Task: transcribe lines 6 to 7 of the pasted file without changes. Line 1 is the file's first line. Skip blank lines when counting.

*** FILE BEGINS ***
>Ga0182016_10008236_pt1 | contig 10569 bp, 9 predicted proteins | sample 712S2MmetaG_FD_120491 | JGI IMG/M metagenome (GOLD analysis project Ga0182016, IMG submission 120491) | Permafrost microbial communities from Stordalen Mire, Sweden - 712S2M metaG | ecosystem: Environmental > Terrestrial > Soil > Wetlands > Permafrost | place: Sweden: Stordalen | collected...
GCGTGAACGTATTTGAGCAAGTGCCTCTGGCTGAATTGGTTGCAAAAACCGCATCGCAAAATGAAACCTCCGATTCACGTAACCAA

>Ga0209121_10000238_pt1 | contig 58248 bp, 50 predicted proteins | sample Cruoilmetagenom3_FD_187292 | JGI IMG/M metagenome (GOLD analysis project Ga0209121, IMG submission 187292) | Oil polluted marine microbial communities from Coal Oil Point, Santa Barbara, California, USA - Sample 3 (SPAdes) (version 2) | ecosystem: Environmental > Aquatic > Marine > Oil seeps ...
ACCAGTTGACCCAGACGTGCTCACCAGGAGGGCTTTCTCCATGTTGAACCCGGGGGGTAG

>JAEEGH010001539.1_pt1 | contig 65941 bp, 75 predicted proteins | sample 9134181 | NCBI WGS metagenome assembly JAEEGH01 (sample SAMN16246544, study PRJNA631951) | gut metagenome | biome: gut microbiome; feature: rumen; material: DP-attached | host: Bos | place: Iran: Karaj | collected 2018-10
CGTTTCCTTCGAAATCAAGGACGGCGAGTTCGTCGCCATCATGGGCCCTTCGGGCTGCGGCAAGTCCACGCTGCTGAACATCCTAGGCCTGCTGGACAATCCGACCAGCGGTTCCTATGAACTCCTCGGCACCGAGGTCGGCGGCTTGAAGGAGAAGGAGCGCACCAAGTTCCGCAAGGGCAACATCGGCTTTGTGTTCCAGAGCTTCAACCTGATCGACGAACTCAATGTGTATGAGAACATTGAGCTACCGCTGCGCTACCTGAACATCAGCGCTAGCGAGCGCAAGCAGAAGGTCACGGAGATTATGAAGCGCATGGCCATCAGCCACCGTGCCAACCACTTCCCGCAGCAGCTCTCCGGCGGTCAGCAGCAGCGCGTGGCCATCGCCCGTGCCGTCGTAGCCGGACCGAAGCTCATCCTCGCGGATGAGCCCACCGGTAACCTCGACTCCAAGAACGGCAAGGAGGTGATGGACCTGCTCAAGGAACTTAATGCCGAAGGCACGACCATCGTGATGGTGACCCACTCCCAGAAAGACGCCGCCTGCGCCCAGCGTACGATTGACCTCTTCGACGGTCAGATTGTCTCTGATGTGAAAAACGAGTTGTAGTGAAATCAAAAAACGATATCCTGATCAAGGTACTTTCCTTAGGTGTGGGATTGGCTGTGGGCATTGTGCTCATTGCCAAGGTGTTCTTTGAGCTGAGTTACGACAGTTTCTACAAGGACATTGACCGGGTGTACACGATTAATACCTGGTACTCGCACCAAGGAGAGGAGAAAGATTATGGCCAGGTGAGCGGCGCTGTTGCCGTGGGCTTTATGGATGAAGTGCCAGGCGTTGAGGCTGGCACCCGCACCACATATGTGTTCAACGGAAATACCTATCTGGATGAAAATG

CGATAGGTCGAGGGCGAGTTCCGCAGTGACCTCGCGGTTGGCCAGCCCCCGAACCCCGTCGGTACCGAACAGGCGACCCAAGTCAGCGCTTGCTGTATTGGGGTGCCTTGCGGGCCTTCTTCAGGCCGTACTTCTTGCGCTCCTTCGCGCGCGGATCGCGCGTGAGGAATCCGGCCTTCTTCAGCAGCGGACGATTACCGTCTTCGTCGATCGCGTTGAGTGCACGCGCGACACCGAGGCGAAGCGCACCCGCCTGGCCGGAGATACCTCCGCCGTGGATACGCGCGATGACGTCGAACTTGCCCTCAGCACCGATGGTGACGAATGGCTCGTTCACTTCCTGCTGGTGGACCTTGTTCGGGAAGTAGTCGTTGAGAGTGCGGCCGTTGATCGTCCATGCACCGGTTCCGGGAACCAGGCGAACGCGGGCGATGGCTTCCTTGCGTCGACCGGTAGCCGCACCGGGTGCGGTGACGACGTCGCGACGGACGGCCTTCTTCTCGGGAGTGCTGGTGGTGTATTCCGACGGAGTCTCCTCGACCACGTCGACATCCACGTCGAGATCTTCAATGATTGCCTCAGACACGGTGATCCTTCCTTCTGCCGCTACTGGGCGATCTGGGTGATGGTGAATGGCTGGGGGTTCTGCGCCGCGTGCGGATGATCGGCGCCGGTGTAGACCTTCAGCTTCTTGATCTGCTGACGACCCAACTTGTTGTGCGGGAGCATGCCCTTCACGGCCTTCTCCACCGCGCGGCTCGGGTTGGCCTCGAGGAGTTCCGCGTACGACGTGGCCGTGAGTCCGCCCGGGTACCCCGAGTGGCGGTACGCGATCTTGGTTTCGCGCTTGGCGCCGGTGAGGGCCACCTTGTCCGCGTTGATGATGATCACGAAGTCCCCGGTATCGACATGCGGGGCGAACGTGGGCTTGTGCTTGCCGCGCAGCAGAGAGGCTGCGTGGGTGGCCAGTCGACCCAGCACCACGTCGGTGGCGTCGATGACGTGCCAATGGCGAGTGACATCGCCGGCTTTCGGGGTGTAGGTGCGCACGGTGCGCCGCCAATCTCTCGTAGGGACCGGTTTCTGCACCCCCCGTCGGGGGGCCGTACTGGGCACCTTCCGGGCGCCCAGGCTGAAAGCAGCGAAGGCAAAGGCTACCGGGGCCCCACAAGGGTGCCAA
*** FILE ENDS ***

CGTTTCCTTCGAAATCAAGGACGGCGAGTTCGTCGCCATCATGGGCCCTTCGGGCTGCGGCAAGTCCACGCTGCTGAACATCCTAGGCCTGCTGGACAATCCGACCAGCGGTTCCTATGAACTCCTCGGCACCGAGGTCGGCGGCTTGAAGGAGAAGGAGCGCACCAAGTTCCGCAAGGGCAACATCGGCTTTGTGTTCCAGAGCTTCAACCTGATCGACGAACTCAATGTGTATGAGAACATTGAGCTACCGCTGCGCTACCTGAACATCAGCGCTAGCGAGCGCAAGCAGAAGGTCACGGAGATTATGAAGCGCATGGCCATCAGCCACCGTGCCAACCACTTCCCGCAGCAGCTCTCCGGCGGTCAGCAGCAGCGCGTGGCCATCGCCCGTGCCGTCGTAGCCGGACCGAAGCTCATCCTCGCGGATGAGCCCACCGGTAACCTCGACTCCAAGAACGGCAAGGAGGTGATGGACCTGCTCAAGGAACTTAATGCCGAAGGCACGACCATCGTGATGGTGACCCACTCCCAGAAAGACGCCGCCTGCGCCCAGCGTACGATTGACCTCTTCGACGGTCAGATTGTCTCTGATGTGAAAAACGAGTTGTAGTGAAATCAAAAAACGATATCCTGATCAAGGTACTTTCCTTAGGTGTGGGATTGGCTGTGGGCATTGTGCTCATTGCCAAGGTGTTCTTTGAGCTGAGTTACGACAGTTTCTACAAGGACATTGACCGGGTGTACACGATTAATACCTGGTACTCGCACCAAGGAGAGGAGAAAGATTATGGCCAGGTGAGCGGCGCTGTTGCCGTGGGCTTTATGGATGAAGTGCCAGGCGTTGAGGCTGGCACCCGCACCACATATGTGTTCAACGGAAATACCTATCTGGATGAAAATG

CGATAGGTCGAGGGCGAGTTCCGCAGTGACCTCGCGGTTGGCCAGCCCCCGAACCCCGTCGGTACCGAACAGGCGACCCAAGTCAGCGCTTGCTGTATTGGGGTGCCTTGCGGGCCTTCTTCAGGCCGTACTTCTTGCGCTCCTTCGCGCGCGGATCGCGCGTGAGGAATCCGGCCTTCTTCAGCAGCGGACGATTACCGTCTTCGTCGATCGCGTTGAGTGCACGCGCGACACCGAGGCGAAGCGCACCCGCCTGGCCGGAGATACCTCCGCCGTGGATACGCGCGATGACGTCGAACTTGCCCTCAGCACCGATGGTGACGAATGGCTCGTTCACTTCCTGCTGGTGGACCTTGTTCGGGAAGTAGTCGTTGAGAGTGCGGCCGTTGATCGTCCATGCACCGGTTCCGGGAACCAGGCGAACGCGGGCGATGGCTTCCTTGCGTCGACCGGTAGCCGCACCGGGTGCGGTGACGACGTCGCGACGGACGGCCTTCTTCTCGGGAGTGCTGGTGGTGTATTCCGACGGAGTCTCCTCGACCACGTCGACATCCACGTCGAGATCTTCAATGATTGCCTCAGACACGGTGATCCTTCCTTCTGCCGCTACTGGGCGATCTGGGTGATGGTGAATGGCTGGGGGTTCTGCGCCGCGTGCGGATGATCGGCGCCGGTGTAGACCTTCAGCTTCTTGATCTGCTGACGACCCAACTTGTTGTGCGGGAGCATGCCCTTCACGGCCTTCTCCACCGCGCGGCTCGGGTTGGCCTCGAGGAGTTCCGCGTACGACGTGGCCGTGAGTCCGCCCGGGTACCCCGAGTGGCGGTACGCGATCTTGGTTTCGCGCTTGGCGCCGGTGAGGGCCACCTTGTCCGCGTTGATGATGATCACGAAGTCCCCGGTATCGACATGCGGGGCGAACGTGGGCTTGTGCTTGCCGCGCAGCAGAGAGGCTGCGTGGGTGGCCAGTCGACCCAGCACCACGTCGGTGGCGTCGATGACGTGCCAATGGCGAGTGACATCGCCGGCTTTCGGGGTGTAGGTGCGCACGGTGCGCCGCCAATCTCTCGTAGGGACCGGTTTCTGCACCCCCCGTCGGGGGGCCGTACTGGGCACCTTCCGGGCGCCCAGGCTGAAAGCAGCGAAGGCAAAGGCTACCGGGGCCCCACAAGGGTGCCAA